St Kitts eyeing day/night Test
St Kitts and Nevis could be the first country to host a day/night Test.
The Test venue in St Kitts, Warner Park, is currently getting an upgrade, and lights are being added to the stadium, which will be able to accommodate night games.
According to a SKN Vibes article, Phillip had recently spoken with the Chief Executive Officer of the West Indies Cricket Board (WICB), Michael Murihead, and the discussion were based on the experimentation of night Tests being hosted in St Kitts.
“For cricket...it will be very important. I have just met with the CEO of the WICB and he was telling me that St Kitts is favourably to experiment with night cricket in terms of the longer version of the game.
“I think New Zealand or Bangladesh will be coming to the Caribbean and one of the territories will have the ability to host night Test,” he added.
The WICB have been experimenting with day/night first class matches since the 2010 season, when the first floodlit first-class cricket match was played between Guyana and Trinidad and Tobago, in which the teams used a pink ball.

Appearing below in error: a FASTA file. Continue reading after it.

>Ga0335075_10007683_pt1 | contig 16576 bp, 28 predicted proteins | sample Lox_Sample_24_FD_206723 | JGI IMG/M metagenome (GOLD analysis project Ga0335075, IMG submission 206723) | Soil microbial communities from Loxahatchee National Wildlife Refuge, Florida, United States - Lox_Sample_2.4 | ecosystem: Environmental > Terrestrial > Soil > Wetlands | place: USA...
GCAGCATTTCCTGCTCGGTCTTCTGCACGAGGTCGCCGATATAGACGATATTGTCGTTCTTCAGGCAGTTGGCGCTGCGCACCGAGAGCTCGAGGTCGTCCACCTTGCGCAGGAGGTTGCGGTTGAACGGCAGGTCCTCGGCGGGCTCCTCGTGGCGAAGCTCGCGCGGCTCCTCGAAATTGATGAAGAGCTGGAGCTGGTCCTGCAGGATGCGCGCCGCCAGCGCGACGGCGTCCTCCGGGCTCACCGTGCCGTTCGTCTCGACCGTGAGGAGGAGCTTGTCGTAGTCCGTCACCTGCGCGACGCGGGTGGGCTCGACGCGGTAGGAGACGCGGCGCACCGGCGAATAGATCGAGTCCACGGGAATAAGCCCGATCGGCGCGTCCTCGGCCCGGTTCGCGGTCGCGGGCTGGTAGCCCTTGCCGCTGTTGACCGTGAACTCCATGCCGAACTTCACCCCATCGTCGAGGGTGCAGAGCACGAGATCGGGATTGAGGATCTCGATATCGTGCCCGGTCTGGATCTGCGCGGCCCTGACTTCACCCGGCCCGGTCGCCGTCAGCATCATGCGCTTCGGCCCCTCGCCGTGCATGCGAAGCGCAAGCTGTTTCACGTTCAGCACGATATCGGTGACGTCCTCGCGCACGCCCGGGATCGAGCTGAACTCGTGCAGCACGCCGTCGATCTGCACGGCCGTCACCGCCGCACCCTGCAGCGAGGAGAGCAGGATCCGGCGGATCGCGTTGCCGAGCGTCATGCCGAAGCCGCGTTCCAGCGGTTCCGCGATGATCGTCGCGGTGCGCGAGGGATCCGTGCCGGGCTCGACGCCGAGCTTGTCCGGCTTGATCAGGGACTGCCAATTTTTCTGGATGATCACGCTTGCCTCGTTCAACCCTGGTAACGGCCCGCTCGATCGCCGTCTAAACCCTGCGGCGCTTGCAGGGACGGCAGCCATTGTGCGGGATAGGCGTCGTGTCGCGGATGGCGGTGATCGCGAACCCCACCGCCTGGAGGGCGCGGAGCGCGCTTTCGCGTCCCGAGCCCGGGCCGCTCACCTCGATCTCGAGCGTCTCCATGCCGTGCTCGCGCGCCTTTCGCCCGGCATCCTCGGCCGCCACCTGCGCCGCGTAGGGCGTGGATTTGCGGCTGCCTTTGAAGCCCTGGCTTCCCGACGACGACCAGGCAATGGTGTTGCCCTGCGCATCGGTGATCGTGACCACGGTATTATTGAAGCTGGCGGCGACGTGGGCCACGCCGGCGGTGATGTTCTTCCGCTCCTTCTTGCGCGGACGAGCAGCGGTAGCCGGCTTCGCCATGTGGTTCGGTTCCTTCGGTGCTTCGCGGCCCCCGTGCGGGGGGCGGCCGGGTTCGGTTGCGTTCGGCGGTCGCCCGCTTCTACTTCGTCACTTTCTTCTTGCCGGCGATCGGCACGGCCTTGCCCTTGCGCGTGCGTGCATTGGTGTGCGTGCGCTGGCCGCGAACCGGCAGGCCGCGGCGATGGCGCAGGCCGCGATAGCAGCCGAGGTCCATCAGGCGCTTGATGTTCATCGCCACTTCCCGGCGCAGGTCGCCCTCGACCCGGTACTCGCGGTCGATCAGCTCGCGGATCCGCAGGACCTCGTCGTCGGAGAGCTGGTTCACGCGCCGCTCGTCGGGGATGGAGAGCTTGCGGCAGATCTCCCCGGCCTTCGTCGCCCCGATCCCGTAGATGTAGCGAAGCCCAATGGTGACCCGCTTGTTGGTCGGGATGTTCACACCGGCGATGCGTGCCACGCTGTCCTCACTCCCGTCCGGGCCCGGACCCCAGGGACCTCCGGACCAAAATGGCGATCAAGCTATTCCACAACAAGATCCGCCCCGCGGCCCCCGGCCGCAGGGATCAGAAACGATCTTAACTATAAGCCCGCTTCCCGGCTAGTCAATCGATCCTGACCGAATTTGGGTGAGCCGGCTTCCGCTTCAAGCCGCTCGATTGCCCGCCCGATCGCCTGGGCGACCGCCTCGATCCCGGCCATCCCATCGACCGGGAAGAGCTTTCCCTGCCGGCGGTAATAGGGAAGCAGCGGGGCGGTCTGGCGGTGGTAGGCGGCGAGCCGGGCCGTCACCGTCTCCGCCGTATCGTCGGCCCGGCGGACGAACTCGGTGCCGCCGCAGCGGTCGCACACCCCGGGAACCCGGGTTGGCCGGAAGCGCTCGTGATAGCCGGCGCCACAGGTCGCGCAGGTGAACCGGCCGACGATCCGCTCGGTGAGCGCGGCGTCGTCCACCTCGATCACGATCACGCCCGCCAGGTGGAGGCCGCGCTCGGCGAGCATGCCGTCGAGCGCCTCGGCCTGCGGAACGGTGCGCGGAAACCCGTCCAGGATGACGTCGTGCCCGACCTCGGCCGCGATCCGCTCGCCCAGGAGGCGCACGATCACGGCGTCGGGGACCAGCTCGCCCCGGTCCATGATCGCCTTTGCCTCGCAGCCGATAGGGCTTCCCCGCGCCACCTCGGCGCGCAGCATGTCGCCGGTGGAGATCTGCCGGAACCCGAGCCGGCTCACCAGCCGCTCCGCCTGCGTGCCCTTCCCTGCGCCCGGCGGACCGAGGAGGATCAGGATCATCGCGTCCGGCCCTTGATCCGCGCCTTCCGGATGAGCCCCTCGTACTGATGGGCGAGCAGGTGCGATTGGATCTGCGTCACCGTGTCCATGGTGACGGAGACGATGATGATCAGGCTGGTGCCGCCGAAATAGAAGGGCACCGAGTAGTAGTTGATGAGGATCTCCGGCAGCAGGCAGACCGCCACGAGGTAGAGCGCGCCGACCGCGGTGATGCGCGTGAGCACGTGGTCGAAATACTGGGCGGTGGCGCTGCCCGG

During the late 2000s, discussions were held regarding the possibility of playing day/night Test matches with a pink ball.
Cricket Australia and some Indian and Bangladeshi Premier League franchises had also experimented with the viability of the pink ball.
But the lighting project at Warner Park is not only to facilitate cricket.
To complement the lights is a video screen which will also be used for multi-purposes, including streaming international sporting events as well as starting after school programmes.
“We are going to use it for a lot of creativity,” said Phillip. “We are going to look at it as to how it can help after school programmes.
“What we are doing a lot is to light the practice facility at the Len Harris Cricket Academy so it will enhance our local cricketers here in St Kitts and Nevis,” he added.
Work on the venue is expected to be completed in just over a month and less than two weeks after the lights should be operational.
“It thinks just over a month, simply because it takes 28 days for the concrete to cure and it will take little over a week for the poles to be erected,” he explained.
“Maybe a week after or ten days, to be safe, the lights should be in operation.
“There is a lot of excitement I am looking forward to, not only for cricket,” he added.